Book: Embodiment Of Hope - Life Story Based On Luo Culture And Customs by Edward Orony Omolocategories: Book, Luo Customary Law, Wife Inheritance, Luo Traditions, Luo Marriage Laws, Levirate Union, Luo Culture
Edward Orony Omoloabout this book: I have written a book about my family. Any Luo reading the book should find the story familiar.
I was challenged in writing the book as I tried to weave stories of my own experiences and those of my family into the fabric of the larger Luo community. For readers who are not Luo, I wanted to write a book that would challenge them to reflect on my Luo culture and to compare it to their own. The book uses my family to concentrate the narrative on: Luo history, language, cultural relations, family life, settlements, economy, political and social organization, kinship, marriage, food, religion, education and Diaspora.
My objective was not just to produce a Luo portrait of my family and me. A number of outstanding scholars have done excellent research and written fascinating accounts about the Luo customs, beliefs and practices. I am not a historian or an anthropologist.
I do not even consider myself a writer, but I for years I have had a desire to tell my family's story and in the lengthy process of researching and writing the early drafts, a picture began to emerge revealing the richness of Luo social life. Many readers interested in cultural change will find this book fascinating.
To Luo, the book will be a helpful reminder of their history, customs, beliefs and practices. To modern youth who have Luo roots, but who have been raised in environments that do not support Luo traditions, the book may help them recognize and perhaps understand the Luoness in them.
Writing EMBODIMENT OF HOPE was no easy task. I interviewed many people who relied on what they had been told by others, many of whom were dead. The accounts are factual and truthful perceptions of these people, their recollections of events and conversations as they happened.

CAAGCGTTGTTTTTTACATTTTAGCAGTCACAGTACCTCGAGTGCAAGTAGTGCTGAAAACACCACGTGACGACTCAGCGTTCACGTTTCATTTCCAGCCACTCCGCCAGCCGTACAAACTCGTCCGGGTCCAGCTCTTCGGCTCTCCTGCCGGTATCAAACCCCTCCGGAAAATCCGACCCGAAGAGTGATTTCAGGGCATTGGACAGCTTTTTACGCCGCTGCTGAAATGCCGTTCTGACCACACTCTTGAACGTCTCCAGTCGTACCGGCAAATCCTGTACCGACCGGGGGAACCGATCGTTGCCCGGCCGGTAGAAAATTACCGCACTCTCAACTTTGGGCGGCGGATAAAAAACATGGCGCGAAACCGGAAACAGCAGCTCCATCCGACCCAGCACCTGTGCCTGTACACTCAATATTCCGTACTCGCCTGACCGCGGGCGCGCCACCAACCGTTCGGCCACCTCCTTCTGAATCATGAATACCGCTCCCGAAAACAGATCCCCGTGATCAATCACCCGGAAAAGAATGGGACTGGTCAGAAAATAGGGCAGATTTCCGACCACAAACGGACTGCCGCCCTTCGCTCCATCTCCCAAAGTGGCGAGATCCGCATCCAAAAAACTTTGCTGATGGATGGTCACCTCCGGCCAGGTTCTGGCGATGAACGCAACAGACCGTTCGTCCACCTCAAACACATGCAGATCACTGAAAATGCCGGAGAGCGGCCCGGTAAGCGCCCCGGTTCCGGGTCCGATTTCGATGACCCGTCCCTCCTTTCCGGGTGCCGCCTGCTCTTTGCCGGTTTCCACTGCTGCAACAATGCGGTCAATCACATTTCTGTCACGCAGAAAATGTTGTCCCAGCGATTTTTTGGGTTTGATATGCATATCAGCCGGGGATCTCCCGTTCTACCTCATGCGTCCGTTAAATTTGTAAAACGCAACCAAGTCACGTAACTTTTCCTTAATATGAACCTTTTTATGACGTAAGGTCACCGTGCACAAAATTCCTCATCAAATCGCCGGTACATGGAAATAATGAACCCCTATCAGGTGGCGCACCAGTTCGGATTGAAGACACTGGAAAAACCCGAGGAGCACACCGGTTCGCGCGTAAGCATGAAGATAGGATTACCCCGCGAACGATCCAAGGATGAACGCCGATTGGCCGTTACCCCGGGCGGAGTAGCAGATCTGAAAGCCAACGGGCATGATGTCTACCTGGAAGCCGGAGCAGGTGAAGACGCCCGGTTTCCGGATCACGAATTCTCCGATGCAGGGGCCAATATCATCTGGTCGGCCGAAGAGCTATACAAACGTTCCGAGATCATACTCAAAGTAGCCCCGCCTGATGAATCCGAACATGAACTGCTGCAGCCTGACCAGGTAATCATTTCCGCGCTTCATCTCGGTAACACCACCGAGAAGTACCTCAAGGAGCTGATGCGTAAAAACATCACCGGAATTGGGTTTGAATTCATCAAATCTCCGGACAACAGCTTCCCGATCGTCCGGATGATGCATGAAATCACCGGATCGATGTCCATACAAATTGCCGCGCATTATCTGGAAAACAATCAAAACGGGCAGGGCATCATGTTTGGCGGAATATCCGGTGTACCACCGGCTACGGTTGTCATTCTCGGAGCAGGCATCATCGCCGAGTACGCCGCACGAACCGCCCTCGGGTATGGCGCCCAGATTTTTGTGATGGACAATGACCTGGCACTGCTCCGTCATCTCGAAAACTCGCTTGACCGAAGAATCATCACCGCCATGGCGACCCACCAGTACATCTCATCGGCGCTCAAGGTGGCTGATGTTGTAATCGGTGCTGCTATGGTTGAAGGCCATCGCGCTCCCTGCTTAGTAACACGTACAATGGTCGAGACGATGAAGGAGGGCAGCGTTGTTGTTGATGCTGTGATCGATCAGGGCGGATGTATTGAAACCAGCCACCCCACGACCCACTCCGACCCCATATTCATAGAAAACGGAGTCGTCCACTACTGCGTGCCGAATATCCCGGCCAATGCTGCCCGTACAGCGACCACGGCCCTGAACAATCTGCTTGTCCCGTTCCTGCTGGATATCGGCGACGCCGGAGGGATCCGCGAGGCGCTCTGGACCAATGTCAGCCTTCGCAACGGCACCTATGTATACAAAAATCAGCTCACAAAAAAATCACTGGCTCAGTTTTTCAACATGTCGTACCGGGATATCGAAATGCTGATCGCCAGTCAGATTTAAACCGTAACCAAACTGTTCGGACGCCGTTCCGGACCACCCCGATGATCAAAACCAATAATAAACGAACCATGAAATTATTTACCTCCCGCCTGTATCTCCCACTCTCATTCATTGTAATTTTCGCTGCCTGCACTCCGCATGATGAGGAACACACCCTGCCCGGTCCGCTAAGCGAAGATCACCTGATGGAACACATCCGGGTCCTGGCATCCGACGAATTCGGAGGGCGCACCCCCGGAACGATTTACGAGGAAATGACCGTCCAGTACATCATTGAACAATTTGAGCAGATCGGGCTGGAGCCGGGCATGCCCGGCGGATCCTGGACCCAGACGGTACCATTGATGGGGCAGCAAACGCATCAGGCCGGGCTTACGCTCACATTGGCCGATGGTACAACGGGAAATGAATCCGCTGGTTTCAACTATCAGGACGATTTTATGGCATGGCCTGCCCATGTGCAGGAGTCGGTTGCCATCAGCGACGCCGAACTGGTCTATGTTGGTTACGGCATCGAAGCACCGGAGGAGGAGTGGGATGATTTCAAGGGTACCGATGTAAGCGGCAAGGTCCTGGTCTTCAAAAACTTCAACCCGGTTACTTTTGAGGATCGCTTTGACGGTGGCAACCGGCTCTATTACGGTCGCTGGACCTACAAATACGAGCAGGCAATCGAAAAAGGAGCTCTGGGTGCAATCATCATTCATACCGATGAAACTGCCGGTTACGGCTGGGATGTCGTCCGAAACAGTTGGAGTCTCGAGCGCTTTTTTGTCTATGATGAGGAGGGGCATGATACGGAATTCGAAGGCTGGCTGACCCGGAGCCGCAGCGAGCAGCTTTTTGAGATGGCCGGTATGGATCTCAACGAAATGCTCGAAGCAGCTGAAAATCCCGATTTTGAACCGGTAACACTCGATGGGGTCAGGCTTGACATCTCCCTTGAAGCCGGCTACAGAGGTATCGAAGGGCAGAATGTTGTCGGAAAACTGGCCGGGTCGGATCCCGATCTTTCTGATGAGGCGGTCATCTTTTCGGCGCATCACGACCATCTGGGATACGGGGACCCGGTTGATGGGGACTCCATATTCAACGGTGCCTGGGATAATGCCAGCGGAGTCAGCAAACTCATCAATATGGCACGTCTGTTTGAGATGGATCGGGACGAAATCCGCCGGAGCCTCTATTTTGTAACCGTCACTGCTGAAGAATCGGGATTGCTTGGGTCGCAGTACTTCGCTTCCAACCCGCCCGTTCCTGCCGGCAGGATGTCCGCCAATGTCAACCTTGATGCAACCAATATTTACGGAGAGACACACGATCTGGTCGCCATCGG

I confess I had to take some liberties in trying to reconstruct some of the dialogues. Nevertheless, these interviews provided me with a very useful skeleton to establish a chronology and links in history.
Included in EMBODIMENT OF HOPE is a formal philosophical statement of life beliefs to four women, Ogola Ngare, Flora Kore, Esta Awino and Damaris Ogana and their life skills and relationships with men in the Luo patriarchal community and the children they brought into this world with these men.
The EMBODIMENT OF HOPE is a testament whose theme is an uprising - between Luo traditional beliefs and practices and the western Christian culture introduced by the Whiteman. My effort in writing the book is cognizance by the belief that any society which desires to advance rapidly must first come to grips with the past. It is only from history that can a society find the lessons with which to tackle the present as it tries to build a better future. It does not matter whether the past is glorious, whether the lessons are positive. Actually, it is often our failings — rather than our successes — that determine our values. This reason seems self-evident in EMBODIMENT OF HOPE.
The EMBODIMENT OF HOPE is about a journey of intellectual phenomenon. I have been away from Kenya (Dala) for 36 years. In all these 36 years I have been convinced that I was living abroad or overseas in the United States as a student, but the focus was altered I was living a different life in the Diaspora. It now turns out that I am one of those emigrants and their descendants who came to live in the Diaspora because the "Diaspora" is an intellectual phenomenon beginning with the idea of emigrating overseas or abroad as a student who advances and become professional and turns to intellectual economy.
I am one of those emigrants referred to as dispersed population (Diaspora) who have acquired residency outside their homeland and are eager to use advantages acquired from residence outside their countries and use them to generate return of output resources that might help the stay-at-home populations in their homelands in order to improve their lives. Luos reading the book and living in Diaspora should find the story familiar.
For readers who are not Luo, I wanted to write a book which would challenge them to reflect on my Luo culture and to compare it to their own. I have made every effort to be accurate, as well as to capture the "stories and the people behind the story." Despite my best efforts, I may have missed some important episodes, failed to mention important participants, and misinterpreted in some instances what I heard or read. If the story as I have reconstructed it rings true, then due credit should go to the actors and sources on which I based the narrative. However any error that may arise in part, form, or manner in this book, I take full responsibility.
I hope you find this book interesting, informative and even inspiring. The names, dates and places used in this book are real but I have attempted to shorten them by using the Christian or European names instead of the native Luo names to make them easy to read and pronounce. Where I introduce names or phrases in Dholuo (i.e. the Luo language), the English equivalent will be followed by Dholuo which will appear in italics. There is also a glossary of these terms at the end of the book.
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